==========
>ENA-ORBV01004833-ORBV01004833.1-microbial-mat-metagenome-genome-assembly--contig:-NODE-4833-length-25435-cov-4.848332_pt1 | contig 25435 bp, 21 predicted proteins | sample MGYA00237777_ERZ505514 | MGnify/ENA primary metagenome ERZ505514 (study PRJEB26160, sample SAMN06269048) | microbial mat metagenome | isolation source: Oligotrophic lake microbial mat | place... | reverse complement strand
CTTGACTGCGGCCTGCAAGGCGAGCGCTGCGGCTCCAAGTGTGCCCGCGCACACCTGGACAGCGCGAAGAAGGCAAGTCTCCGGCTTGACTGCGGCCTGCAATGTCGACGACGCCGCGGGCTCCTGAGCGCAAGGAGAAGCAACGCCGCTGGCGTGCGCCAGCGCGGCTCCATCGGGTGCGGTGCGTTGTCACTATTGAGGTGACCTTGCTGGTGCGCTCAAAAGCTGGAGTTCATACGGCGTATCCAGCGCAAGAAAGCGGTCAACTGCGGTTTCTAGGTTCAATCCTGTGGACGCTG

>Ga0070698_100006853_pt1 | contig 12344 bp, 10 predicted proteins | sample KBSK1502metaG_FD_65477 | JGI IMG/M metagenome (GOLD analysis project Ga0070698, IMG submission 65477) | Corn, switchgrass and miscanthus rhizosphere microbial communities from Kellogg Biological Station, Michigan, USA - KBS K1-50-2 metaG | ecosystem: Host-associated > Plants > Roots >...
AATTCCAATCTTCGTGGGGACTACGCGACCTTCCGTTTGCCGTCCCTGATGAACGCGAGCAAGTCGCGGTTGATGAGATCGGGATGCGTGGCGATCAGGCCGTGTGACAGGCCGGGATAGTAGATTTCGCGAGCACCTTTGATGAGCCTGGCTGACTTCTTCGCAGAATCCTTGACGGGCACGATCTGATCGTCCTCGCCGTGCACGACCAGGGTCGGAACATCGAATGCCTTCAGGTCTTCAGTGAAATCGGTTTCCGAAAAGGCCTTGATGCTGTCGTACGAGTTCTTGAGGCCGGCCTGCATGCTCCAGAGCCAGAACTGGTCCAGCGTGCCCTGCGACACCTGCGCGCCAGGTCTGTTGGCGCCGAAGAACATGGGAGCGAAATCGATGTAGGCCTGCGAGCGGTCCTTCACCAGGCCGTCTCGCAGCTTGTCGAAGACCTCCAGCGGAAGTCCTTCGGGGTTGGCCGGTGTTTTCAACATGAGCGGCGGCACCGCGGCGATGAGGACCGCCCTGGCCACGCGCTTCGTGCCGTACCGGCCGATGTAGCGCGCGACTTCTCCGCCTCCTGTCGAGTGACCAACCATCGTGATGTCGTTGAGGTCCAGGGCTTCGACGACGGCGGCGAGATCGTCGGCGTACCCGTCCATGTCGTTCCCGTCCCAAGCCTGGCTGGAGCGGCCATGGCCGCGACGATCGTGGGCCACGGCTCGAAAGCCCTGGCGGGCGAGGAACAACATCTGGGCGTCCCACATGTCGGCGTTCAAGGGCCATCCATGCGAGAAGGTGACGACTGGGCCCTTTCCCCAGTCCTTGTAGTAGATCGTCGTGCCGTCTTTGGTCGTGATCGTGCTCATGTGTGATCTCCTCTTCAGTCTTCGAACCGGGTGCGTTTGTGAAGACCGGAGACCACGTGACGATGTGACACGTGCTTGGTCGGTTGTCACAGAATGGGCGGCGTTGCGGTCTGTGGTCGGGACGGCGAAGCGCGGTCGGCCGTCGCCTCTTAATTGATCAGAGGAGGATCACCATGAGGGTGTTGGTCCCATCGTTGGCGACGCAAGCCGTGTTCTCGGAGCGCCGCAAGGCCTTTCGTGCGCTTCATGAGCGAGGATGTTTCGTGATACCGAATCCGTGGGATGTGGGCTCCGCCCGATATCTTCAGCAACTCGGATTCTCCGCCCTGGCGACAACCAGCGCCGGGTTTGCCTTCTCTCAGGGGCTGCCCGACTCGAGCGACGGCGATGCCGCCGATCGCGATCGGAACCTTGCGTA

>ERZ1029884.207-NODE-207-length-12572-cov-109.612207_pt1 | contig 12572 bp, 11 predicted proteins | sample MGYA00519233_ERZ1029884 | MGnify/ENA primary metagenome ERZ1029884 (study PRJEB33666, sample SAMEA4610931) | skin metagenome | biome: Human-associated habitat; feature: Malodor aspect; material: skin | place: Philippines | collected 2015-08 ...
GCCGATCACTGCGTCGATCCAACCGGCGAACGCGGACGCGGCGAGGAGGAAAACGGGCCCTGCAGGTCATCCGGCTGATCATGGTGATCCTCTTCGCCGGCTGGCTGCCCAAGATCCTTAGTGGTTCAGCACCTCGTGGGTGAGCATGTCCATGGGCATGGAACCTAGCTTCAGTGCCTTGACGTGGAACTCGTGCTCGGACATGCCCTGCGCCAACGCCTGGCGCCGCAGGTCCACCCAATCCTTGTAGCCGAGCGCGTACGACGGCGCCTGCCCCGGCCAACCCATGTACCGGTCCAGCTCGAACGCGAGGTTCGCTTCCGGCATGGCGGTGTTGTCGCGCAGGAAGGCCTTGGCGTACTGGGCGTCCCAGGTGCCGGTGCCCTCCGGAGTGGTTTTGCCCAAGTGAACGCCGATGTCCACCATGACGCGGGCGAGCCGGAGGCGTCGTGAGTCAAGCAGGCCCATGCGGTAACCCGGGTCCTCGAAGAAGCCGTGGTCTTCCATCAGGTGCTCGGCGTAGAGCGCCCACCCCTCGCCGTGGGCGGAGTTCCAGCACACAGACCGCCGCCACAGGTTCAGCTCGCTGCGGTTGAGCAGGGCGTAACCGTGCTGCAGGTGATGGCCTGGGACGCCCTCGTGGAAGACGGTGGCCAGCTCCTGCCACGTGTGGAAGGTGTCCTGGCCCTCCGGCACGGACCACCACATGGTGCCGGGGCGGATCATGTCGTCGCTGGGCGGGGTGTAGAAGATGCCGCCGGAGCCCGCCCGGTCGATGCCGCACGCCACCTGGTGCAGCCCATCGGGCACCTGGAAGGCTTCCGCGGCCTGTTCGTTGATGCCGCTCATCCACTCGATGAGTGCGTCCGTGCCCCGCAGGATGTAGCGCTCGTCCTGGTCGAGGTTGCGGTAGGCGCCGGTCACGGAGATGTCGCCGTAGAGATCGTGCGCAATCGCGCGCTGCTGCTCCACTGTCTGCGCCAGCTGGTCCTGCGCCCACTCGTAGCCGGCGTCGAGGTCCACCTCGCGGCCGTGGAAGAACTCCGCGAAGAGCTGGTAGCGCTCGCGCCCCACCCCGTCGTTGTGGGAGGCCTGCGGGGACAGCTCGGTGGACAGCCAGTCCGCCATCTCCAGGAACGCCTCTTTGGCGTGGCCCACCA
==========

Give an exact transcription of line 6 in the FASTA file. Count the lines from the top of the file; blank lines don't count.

GCCGATCACTGCGTCGATCCAACCGGCGAACGCGGACGCGGCGAGGAGGAAAACGGGCCCTGCAGGTCATCCGGCTGATCATGGTGATCCTCTTCGCCGGCTGGCTGCCCAAGATCCTTAGTGGTTCAGCACCTCGTGGGTGAGCATGTCCATGGGCATGGAACCTAGCTTCAGTGCCTTGACGTGGAACTCGTGCTCGGACATGCCCTGCGCCAACGCCTGGCGCCGCAGGTCCACCCAATCCTTGTAGCCGAGCGCGTACGACGGCGCCTGCCCCGGCCAACCCATGTACCGGTCCAGCTCGAACGCGAGGTTCGCTTCCGGCATGGCGGTGTTGTCGCGCAGGAAGGCCTTGGCGTACTGGGCGTCCCAGGTGCCGGTGCCCTCCGGAGTGGTTTTGCCCAAGTGAACGCCGATGTCCACCATGACGCGGGCGAGCCGGAGGCGTCGTGAGTCAAGCAGGCCCATGCGGTAACCCGGGTCCTCGAAGAAGCCGTGGTCTTCCATCAGGTGCTCGGCGTAGAGCGCCCACCCCTCGCCGTGGGCGGAGTTCCAGCACACAGACCGCCGCCACAGGTTCAGCTCGCTGCGGTTGAGCAGGGCGTAACCGTGCTGCAGGTGATGGCCTGGGACGCCCTCGTGGAAGACGGTGGCCAGCTCCTGCCACGTGTGGAAGGTGTCCTGGCCCTCCGGCACGGACCACCACATGGTGCCGGGGCGGATCATGTCGTCGCTGGGCGGGGTGTAGAAGATGCCGCCGGAGCCCGCCCGGTCGATGCCGCACGCCACCTGGTGCAGCCCATCGGGCACCTGGAAGGCTTCCGCGGCCTGTTCGTTGATGCCGCTCATCCACTCGATGAGTGCGTCCGTGCCCCGCAGGATGTAGCGCTCGTCCTGGTCGAGGTTGCGGTAGGCGCCGGTCACGGAGATGTCGCCGTAGAGATCGTGCGCAATCGCGCGCTGCTGCTCCACTGTCTGCGCCAGCTGGTCCTGCGCCCACTCGTAGCCGGCGTCGAGGTCCACCTCGCGGCCGTGGAAGAACTCCGCGAAGAGCTGGTAGCGCTCGCGCCCCACCCCGTCGTTGTGGGAGGCCTGCGGGGACAGCTCGGTGGACAGCCAGTCCGCCATCTCCAGGAACGCCTCTTTGGCGTGGCCCACCA